Pubs and restaurants could re-open in May under a new three-step lockdown programme, reports suggest.
The Prime Minister confirmed there will be a "phased" route out of lockdown, which the Government hopes will begin in March with the re-opening of schools.
Ministers are reportedly drawing up plans for the second phase that would enable non-essential shops to reopen in April, the Telegraph claims.
Stage three in the "gradual" approach is likely to be the opening of pubs, restaurants and bars, which have been closed since before Christmas in London and the South East.
Boris Johnson said he is able to start thinking about lifting the lockdown due to the enormous vaccine effort, falling Covid cases and deaths and the drop in pressure on the NHS.
Speaking to ministers in the House of Commons, Mr Johnson said: "I can tell the House that when parliament returns from recess on the week beginning February 22, we intend to set out the results of that review and publish our plan for taking the country out of lockdown."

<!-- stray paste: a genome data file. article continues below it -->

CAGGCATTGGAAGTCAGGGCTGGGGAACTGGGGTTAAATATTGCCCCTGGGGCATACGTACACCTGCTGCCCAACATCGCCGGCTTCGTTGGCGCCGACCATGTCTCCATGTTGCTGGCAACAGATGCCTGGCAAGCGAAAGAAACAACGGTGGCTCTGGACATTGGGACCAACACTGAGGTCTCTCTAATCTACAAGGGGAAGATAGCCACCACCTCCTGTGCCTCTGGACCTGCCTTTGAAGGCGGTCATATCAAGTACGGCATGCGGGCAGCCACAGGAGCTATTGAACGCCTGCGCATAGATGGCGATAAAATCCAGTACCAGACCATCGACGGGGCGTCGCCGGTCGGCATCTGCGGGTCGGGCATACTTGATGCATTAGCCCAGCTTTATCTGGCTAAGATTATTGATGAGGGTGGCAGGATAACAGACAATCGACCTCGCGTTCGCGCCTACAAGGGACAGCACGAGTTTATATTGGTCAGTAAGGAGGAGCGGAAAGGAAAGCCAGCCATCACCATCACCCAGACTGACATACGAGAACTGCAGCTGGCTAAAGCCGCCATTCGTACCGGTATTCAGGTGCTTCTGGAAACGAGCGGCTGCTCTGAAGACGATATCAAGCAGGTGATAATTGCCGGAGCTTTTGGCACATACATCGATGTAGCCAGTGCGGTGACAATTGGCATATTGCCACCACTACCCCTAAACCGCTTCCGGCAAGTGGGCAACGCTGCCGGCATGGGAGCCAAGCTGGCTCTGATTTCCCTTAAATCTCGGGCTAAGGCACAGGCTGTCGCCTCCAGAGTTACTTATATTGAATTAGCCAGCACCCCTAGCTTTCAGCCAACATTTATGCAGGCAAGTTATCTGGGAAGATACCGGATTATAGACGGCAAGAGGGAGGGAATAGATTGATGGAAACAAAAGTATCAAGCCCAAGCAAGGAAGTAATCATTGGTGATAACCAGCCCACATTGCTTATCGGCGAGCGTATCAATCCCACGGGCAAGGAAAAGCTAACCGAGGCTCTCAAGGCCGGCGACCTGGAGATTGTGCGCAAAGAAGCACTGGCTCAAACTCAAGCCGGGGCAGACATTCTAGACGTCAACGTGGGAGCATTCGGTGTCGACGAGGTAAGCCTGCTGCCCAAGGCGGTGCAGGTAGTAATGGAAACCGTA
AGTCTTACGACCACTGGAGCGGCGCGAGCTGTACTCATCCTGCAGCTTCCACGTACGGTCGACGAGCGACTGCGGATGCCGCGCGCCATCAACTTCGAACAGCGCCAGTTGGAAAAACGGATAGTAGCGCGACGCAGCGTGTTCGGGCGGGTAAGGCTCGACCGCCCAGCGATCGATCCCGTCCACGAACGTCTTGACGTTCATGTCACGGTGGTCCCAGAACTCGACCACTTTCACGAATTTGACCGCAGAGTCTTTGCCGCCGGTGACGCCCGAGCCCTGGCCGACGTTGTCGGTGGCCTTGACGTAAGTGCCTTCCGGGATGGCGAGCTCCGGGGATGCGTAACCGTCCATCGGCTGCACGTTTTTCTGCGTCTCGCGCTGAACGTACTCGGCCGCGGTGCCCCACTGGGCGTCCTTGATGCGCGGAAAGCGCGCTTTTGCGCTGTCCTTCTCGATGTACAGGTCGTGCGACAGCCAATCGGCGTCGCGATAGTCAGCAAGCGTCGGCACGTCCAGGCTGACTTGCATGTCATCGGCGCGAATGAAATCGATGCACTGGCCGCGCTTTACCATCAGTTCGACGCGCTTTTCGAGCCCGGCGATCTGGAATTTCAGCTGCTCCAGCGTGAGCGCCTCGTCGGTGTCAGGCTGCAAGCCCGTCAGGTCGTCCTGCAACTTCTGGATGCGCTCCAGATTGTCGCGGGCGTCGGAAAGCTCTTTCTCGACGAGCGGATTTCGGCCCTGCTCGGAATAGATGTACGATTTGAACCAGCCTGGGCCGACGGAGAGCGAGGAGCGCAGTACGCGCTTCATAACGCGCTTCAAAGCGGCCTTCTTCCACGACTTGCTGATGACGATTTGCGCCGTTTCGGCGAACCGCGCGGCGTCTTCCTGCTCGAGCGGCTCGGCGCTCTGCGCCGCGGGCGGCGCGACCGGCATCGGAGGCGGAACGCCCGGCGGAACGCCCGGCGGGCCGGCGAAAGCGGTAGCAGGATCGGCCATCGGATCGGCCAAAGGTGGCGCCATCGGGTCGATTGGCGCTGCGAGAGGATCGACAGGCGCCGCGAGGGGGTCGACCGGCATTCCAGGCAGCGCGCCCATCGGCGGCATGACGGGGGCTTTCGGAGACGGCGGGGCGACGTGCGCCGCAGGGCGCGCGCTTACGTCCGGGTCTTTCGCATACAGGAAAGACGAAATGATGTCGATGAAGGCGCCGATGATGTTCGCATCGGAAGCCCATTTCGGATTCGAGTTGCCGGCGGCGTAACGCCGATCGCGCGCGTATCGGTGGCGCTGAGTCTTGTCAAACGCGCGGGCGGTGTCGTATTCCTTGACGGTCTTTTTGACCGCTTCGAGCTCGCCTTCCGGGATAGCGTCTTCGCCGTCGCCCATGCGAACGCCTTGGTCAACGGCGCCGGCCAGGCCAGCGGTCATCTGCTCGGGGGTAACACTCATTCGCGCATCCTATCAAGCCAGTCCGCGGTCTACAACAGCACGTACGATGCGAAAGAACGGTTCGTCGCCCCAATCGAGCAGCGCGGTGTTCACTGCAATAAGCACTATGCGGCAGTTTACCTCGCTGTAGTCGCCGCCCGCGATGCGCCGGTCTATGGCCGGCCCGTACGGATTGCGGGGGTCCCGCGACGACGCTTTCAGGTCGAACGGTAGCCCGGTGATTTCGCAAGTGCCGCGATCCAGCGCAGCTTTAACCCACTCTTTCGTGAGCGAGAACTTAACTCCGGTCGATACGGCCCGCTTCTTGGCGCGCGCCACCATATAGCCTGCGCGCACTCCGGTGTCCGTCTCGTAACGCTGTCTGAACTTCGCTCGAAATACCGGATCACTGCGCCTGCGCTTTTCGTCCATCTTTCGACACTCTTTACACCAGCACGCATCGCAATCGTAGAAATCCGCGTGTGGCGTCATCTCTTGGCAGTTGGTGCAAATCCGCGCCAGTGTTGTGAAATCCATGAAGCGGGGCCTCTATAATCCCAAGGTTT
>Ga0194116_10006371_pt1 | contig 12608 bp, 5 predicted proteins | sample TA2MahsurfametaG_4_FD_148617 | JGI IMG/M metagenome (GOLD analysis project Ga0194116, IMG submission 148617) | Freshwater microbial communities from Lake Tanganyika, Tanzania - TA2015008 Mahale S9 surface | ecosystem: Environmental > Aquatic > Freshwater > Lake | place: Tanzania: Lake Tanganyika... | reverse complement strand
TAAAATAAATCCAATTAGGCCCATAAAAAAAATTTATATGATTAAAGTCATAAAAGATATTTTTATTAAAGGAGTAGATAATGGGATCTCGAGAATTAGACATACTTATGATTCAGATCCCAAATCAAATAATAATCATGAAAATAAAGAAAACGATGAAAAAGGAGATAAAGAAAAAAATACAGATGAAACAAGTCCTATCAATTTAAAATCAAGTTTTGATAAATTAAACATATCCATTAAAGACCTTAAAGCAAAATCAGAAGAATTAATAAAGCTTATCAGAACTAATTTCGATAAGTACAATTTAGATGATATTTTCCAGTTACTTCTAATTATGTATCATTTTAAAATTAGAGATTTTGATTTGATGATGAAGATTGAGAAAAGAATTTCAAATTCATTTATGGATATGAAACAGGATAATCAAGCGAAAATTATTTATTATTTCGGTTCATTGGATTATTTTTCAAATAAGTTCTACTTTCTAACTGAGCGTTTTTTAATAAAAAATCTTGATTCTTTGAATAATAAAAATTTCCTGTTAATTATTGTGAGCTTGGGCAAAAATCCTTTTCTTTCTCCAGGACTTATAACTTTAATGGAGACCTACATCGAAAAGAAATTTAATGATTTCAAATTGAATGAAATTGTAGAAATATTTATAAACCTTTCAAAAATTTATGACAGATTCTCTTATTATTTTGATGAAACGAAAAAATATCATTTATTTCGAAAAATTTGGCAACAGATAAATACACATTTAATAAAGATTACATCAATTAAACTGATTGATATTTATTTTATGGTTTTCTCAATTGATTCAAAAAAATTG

He added that the plan will depend on the "capacity of the NHS" and the "continued success of the vaccination programme."
The Prime Minister’s announcement came just days after he apologised for the 100,000 lives lost in the Covid pandemic, a figure no other European country has reached.
Addressing the UK, he said it was "hard to compute sorrow" in that "grim statistic" and commented on the "years of life lost, the family gatherings not attended," and the “chance to say goodbye" to sick loved ones.
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He told the nation: "I'm sorry to have to tell you that today the number of deaths recorded from Covid in the UK has passed 100,000
"It's hard to compute the sorrow contained in that grim statistic. The years of life lost, the family gatherings not attended, and for so many relatives the lost chance to say goodbye."
Professor Chris Whitty, England's Chief Medical Officer, went on to make the grim warning that there were still "an incredibly high number" of people in hospital with Covid and was "substantially over the peak in April."
That sadly meant, he warned, that the number of deaths across the UK was currently "flattening out, but at a very high level."
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